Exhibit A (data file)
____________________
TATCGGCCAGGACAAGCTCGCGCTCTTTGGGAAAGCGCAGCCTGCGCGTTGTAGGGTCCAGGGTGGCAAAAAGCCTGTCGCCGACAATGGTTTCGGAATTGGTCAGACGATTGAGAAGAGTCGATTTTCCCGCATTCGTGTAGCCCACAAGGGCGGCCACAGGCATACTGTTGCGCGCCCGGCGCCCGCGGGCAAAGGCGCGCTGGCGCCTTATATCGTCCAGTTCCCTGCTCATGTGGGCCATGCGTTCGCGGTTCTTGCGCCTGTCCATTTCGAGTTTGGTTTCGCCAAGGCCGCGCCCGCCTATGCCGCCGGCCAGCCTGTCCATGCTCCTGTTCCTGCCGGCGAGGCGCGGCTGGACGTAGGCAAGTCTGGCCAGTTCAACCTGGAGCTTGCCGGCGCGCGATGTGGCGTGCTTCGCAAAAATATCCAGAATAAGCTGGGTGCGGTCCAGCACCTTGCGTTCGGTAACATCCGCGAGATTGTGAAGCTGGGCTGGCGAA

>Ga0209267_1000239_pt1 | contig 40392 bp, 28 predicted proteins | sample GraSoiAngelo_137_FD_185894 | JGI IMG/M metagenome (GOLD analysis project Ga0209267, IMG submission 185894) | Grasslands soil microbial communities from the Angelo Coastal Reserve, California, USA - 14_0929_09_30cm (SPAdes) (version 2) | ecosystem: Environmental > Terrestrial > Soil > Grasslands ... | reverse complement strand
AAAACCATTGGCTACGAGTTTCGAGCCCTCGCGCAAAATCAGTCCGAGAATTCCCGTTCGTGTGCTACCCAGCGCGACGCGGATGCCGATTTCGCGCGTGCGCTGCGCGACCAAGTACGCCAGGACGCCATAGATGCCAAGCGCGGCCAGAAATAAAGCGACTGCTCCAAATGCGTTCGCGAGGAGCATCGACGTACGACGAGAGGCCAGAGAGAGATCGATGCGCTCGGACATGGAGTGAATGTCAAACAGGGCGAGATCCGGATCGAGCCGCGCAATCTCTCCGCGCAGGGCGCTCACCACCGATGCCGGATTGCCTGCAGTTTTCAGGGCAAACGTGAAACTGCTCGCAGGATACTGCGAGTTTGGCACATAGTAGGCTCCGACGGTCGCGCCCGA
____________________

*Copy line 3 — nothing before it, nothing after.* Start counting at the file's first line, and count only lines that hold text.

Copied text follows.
AAAACCATTGGCTACGAGTTTCGAGCCCTCGCGCAAAATCAGTCCGAGAATTCCCGTTCGTGTGCTACCCAGCGCGACGCGGATGCCGATTTCGCGCGTGCGCTGCGCGACCAAGTACGCCAGGACGCCATAGATGCCAAGCGCGGCCAGAAATAAAGCGACTGCTCCAAATGCGTTCGCGAGGAGCATCGACGTACGACGAGAGGCCAGAGAGAGATCGATGCGCTCGGACATGGAGTGAATGTCAAACAGGGCGAGATCCGGATCGAGCCGCGCAATCTCTCCGCGCAGGGCGCTCACCACCGATGCCGGATTGCCTGCAGTTTTCAGGGCAAACGTGAAACTGCTCGCAGGATACTGCGAGTTTGGCACATAGTAGGCTCCGACGGTCGCGCCCGA